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3

Yes, that is correct. In topology, an open map is a function between two topological spaces which maps open sets to open sets. That is, a function $f : X \rightarrow Y$ is open if for any open set $U$ in $X$, the image $f(U)$ is open in $Y$. Likewise, a closed map is a function which maps closed sets to closed sets. A map may be open, closed, both, or ...


3

It’s false in general. Let $n=2$ and $A=\{0,1\}$. Let $X_0^{(1)}=X_1^{(2)}=\{0\}$ and $X_0^{(2)}=X_1^{(1)}=\{1\}$. Then $$\bigcap_{i=1}^2\bigcup_{\alpha\in A}X_\alpha^{(i)}=\left(X_0^{(1)}\cup X_1^{(1)}\right)\cap\left(X_0^{(2)}\cup X_1^{(2)}\right)=\{0,1\}\cap\{0,1\}=\{0,1\}\;,$$ but $$\bigcup_{\alpha\in ...


3

For a) I would just consider a constant function, $[a,a]$ is a closed interval. If you want an interval of positive length, $\sin$ or some variation (like yours) is the way to go. Personally I would prefer to adapt the domain to adding stuff and factors. For b) your argument is correct for bounded intervals. For c) you could do something with ...


2

$\require{AMScd}$I'd rather think about the negation of your first condition. So call a space bad if there exists a decomposition $A \cup B$ into connected open sets with disconnected intersection. Call a space semi-bad if there exists a decomposition into open sets $A \cup B$ such that the induced map on relative homology $\tilde H_0(A \cap B) \to \tilde ...


2

Most certainly. One interesting way is to write the category of spaces as the category of relational algebras for the ultrafilter monad on sets. This is a fancy way of saying that a space is the data of a set together with the choice of a set of limit points for every ultrafilter on that set, such that principal ultrafilters converge to the point they're ...


2

Well, functional analysis provides very natural set up for dealing with this question. We will prove the same for $A_{c(x)}:= \left \{p(x) e^{-c(x)} \right\}$, where $c(x)$ is a fixed even degree polynomial with positive leading coefficient and of degree $\ge 2$ and $p(x)$ is any polynomial. Note that we need to prove that $A_{c(x)}$ is dense in $C_0 ...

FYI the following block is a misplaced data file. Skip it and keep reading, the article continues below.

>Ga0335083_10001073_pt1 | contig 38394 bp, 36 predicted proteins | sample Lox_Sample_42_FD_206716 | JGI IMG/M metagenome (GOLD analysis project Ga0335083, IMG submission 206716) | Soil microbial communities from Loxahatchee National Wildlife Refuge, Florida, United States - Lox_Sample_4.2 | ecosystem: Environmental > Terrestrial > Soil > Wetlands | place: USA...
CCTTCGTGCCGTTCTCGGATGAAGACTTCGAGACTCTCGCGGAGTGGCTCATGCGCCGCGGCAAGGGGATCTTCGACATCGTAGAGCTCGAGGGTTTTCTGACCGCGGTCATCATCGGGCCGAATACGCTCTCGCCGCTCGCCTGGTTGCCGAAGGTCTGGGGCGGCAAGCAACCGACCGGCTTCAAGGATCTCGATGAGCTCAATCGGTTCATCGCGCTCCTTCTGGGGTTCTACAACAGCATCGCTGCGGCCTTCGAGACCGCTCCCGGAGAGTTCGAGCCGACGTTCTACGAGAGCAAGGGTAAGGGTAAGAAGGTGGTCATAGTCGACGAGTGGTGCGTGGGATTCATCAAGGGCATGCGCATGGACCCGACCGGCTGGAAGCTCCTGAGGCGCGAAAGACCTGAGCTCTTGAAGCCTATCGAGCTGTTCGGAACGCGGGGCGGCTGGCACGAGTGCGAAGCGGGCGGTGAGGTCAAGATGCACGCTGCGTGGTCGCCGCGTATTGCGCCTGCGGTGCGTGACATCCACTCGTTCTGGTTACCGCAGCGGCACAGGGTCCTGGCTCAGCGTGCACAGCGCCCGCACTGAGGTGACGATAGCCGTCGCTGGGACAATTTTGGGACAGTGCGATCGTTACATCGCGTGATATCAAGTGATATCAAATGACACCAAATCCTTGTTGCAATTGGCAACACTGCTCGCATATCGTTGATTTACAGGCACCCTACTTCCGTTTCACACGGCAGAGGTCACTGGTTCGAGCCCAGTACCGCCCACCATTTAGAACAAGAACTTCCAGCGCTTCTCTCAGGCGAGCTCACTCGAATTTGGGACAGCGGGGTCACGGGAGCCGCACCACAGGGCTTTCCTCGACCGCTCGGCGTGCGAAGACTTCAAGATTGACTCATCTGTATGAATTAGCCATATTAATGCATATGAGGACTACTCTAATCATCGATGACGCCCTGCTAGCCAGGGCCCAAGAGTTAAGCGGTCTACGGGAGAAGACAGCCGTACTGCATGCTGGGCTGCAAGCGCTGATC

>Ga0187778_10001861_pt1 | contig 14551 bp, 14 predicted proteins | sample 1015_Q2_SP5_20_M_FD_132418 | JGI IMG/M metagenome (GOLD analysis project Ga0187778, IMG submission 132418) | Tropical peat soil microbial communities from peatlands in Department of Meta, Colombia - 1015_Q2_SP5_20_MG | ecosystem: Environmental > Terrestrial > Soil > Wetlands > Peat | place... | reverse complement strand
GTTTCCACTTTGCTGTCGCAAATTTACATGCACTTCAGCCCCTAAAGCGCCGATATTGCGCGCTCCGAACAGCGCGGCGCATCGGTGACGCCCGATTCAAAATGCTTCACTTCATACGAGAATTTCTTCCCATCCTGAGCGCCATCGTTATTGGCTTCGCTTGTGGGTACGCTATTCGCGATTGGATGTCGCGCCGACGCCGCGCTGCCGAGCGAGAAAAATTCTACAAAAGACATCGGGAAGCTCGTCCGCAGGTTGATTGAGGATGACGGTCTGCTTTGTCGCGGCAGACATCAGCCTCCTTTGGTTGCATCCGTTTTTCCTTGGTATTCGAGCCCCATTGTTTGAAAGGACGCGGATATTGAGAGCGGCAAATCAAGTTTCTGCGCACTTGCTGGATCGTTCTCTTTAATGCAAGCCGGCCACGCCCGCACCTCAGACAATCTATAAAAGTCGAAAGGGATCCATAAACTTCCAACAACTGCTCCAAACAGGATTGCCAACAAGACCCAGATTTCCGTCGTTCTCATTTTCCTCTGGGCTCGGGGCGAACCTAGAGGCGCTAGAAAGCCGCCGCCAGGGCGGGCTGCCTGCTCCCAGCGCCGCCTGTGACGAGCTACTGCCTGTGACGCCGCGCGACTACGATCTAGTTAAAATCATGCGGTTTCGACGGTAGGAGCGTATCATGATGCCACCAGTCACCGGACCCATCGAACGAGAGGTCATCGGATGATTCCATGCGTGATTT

1

$I\times I$ is not convex in $\Bbb R\times \Bbb R$ under the order topology. For example, $(\frac12,42)$ is between $(0,0)$ and $(1,0)$.


1

Let $X$ be a topological space and $S= \varnothing$. A $x\in X$ is a limit point of $S$ if for every $\epsilon >0$ it holds: $$\big(B(x,\epsilon)\setminus \{x\}\big) \cap S \neq \varnothing.$$ But $S = \varnothing,$ thus the above intersection will always be the empty set for any $x\in X$. Hence, there are no $x \in X$ that are limit points of $S$.


1

A counter example to make the statement untrue would be X = the irrationals and Y= the rationals. Then X' = Y' = the reals and $X' \cap Y' = \mathbb R $. But $X \cap Y =\emptyset $. So what is $\emptyset'$? Well, every neighborhood of a limit point of the empty set must have a point of the empty set. But the are no such points to be had so no limit ...


1

The question is a little vague, but I'll do my best to answer. $\mathbf{Top}$ is a concrete category, that is a category with a faithful functor to the category of sets. Here, this faithful functor is the forgetful functor $\mathbf{Top} \to \mathbf{Set}$, which sends a topological space $(X, \tau)$ to its underlying set $X$. Concrete categories can be ...


1

Yes it is. Consider, for example, the continuous function $$f(x) = x^2$$ What is the image of the open set $(-1,1)$ ?


1

Continuous maps don't have to map open sets to open sets. An example is the map $f:\mathbb{R}\rightarrow\mathbb{R}$ given by $f(x)=x^2$ which maps $(-1,1)$ to $[0,1)$ which is not open and not closed.


1

Yes. I tend to think of this (quickly) as "continuous = open sets come from open sets" and more slowly as "the preimage of an open set is an open set". There is another term: A map is open if it takes open sets to open sets. A map may be open, continuous, neither, or both. This is the other idea that a person first learning this definition of continuous ...


1

This looks like mostly good work. a) This is perfect as is. b) Just excluding $\mathbb{R}$ is not enough since you can map $[0,\infty)$ to an open interval. But your argument is valid for bounded intervals. c) If you want to find a map on a finite interval consider the map $(0,1)\to\mathbb{R}$ defined by $x\mapsto \frac{1}{x}$. This doesn't completely ...


1

For b) think about $(\sin x)(1-1/x)$ on $[1,\infty).$


1

This is not the case. Let $X=\{1,2\}$ and $Y=\{1\}$ under the discrete topology. Let $U_i=Y$ and $W_i=\{i\}$ for $i\in\{1,2\}$. Clearly the collection $\{f_1,f_2\}$ satisfies the given conditions, and each $f_i\colon W_i\rightarrow Y$ is a homeomorphism, but $f^{-1}(Y\cap Y)=f^{-1}(Y)=\{1,2\}\neq W_1\cap W_2=\emptyset$.


1

Consider two spaces $A,B$ with equivalence relations $R,S$. Then $R\times S$ is an equivalence relation, and there is a natural map $p:(A\times B)/(R\times S)\to A/R\times B/S$. This is always a continuous bijection, but might not be an homeomorphism. In your case since the spaces are compact Hausdorff, it is. One can weaken the hypothesis, however. I ...



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